Your veterinary surgeon will advise you of the appropriate length in your case.
The controlled mobilisation offered by hand walking is frequently used during the rehabilitation phase.
Horses which have been confined for even a short period may be very excitable when walked in hand so some simple rules must be followed:
· Always use a bridle rather than a head collar, or preferably a Chiffney bit
· Use a lunge line rather than a lead rope. Horses will often rear and buck if startled and it is essential that the handler can stand well clear of the horse while remaining in control
· Be prepared for sudden movement
· Consider sedation for the first few excursions. We can supply an oral sedative
· Choose a quiet route and time. Avoid obvious inflammatory situations, such as barking dogs. In the first instance just walking the horse round a yard or arena may be preferable to using a road
· Some horses are safer if ridden rather than walked. This may not be appropriate for certain injuries so please follow our instructions
· Grazing in hand, bridle and lunge line as before, may provide some diversion and relief for the horse once it can be taken out of the box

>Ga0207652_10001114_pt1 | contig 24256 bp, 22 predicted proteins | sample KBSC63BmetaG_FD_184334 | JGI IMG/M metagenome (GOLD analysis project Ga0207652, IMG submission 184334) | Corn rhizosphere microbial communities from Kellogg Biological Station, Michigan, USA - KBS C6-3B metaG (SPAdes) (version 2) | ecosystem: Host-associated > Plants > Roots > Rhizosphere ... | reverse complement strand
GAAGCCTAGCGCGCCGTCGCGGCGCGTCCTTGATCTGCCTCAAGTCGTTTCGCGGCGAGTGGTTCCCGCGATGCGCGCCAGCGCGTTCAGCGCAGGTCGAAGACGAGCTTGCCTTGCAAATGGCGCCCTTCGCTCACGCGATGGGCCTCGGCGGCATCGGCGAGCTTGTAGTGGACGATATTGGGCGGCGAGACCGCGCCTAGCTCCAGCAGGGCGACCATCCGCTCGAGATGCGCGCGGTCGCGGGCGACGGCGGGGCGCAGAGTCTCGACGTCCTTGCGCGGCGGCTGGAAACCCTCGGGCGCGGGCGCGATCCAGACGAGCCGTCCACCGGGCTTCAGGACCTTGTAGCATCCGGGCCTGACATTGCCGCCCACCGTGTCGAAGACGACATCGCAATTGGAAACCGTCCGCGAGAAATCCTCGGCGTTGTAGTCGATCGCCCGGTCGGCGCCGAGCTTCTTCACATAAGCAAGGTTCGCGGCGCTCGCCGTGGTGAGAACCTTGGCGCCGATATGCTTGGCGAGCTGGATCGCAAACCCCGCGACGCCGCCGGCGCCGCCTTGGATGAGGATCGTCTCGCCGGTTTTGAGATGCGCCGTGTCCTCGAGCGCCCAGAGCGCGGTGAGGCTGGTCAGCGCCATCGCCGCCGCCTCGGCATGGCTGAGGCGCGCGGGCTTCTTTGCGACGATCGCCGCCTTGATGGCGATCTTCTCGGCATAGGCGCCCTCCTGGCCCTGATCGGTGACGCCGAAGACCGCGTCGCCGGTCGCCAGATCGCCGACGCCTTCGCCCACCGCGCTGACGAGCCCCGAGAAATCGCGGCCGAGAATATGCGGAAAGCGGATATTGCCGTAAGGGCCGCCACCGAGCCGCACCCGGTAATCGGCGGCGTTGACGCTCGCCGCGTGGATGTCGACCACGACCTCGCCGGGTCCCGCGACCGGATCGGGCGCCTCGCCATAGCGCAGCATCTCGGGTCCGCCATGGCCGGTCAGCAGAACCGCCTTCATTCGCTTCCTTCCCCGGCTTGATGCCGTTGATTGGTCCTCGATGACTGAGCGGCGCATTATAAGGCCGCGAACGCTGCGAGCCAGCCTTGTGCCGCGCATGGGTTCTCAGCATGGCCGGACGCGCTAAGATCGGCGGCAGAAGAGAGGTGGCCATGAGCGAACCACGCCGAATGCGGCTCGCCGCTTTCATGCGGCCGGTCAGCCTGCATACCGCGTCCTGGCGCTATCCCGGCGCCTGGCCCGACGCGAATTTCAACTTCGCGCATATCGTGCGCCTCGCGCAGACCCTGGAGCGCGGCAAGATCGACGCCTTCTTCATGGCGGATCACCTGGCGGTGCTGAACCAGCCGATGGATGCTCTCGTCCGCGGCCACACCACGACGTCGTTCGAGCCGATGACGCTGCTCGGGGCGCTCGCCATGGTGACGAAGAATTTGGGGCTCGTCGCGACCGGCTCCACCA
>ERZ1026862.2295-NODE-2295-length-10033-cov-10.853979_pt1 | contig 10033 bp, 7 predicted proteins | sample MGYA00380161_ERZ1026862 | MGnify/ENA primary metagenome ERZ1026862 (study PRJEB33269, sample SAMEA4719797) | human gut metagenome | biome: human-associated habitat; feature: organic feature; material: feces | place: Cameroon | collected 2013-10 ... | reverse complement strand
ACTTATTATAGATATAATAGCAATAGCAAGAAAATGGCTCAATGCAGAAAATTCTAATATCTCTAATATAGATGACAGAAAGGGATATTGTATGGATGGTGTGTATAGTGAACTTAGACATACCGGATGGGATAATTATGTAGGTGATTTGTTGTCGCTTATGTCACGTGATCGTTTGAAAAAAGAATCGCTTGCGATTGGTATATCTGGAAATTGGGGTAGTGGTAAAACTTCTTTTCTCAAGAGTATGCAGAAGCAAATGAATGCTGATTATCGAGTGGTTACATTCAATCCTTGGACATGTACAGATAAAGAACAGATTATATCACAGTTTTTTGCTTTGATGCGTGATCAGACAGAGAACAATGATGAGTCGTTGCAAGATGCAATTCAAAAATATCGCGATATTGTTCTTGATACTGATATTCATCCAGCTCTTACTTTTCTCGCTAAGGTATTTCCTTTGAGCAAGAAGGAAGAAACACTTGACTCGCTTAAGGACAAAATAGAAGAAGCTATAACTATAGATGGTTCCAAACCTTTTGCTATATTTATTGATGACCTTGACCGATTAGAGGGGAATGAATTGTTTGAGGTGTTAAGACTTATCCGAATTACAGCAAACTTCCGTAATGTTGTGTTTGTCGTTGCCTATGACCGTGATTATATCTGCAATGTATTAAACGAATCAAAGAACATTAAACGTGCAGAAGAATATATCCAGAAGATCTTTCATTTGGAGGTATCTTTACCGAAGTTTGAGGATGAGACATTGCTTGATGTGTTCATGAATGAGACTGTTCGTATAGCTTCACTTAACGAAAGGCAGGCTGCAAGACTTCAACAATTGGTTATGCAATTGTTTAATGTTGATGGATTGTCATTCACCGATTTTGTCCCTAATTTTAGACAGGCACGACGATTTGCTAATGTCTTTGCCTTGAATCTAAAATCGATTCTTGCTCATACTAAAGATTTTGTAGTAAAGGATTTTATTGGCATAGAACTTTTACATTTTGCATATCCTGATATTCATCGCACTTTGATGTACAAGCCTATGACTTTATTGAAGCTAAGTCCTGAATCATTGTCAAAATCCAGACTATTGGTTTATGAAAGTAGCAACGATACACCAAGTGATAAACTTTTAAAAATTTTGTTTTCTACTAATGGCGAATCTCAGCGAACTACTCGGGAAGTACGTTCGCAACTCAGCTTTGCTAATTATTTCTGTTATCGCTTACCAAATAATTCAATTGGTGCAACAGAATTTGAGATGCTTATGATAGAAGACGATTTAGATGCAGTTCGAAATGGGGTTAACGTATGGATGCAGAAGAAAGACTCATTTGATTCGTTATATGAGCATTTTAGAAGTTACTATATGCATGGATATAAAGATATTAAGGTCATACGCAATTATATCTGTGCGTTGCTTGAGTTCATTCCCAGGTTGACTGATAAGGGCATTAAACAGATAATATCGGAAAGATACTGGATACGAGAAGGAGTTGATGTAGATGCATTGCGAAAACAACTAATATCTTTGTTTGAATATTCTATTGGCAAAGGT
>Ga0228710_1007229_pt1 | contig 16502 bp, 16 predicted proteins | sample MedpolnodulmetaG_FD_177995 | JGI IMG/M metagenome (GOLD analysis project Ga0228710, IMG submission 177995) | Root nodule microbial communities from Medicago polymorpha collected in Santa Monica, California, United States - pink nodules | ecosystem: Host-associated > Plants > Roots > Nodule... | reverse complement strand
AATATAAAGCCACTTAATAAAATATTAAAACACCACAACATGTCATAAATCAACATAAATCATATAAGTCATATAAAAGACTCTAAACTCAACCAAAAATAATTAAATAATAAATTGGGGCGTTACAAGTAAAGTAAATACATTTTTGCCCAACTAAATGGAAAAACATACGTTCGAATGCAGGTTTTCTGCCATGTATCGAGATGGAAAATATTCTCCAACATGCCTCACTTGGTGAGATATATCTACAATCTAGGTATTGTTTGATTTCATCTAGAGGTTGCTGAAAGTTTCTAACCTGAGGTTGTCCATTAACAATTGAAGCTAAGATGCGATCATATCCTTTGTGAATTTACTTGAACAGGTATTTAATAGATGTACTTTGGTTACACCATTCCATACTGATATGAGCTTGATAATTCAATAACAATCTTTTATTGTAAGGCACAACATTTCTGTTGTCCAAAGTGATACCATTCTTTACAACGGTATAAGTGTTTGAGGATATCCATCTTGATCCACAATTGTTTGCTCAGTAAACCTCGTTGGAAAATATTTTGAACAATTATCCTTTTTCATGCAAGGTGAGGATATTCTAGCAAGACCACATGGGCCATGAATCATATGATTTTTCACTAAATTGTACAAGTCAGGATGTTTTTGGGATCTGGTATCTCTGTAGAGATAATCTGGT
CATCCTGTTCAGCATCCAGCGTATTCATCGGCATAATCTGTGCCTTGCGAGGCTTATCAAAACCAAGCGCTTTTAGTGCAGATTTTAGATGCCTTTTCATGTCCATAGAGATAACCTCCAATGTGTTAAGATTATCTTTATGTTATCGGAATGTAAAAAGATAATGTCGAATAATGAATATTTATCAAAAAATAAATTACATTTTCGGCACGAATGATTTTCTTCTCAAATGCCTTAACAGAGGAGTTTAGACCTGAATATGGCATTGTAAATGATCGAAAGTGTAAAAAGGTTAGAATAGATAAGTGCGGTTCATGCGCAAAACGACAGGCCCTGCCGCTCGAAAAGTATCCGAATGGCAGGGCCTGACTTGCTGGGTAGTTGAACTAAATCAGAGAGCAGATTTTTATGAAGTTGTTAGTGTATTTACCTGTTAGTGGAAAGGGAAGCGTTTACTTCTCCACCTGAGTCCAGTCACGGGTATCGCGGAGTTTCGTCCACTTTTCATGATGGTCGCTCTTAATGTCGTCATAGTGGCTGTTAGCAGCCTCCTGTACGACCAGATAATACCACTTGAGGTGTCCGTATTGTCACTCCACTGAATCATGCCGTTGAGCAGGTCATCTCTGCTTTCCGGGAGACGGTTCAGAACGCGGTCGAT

The temptation to take the horse out for a few mouthfuls of grass, or to turn it out must be resisted, as all the benefits of the box rest period can be undone in a few minutes. Even the most stoical horse can explode after a period of confinement.
When the horse is ready to be turned out we strongly recommend that the horse be sedated for the initial turnout.
Prepare carefully for the event. There should be no horses in the field or in the adjacent fields to excite your horse. The horse should be hungry so that it will put its head down and graze straight away, and can be starved overnight to ensure this. The application of boots to all four legs is prudent. Oral sedation is often too unpredictable for this purpose. An intravenous sedative injection is much preferred, as it is very reliable.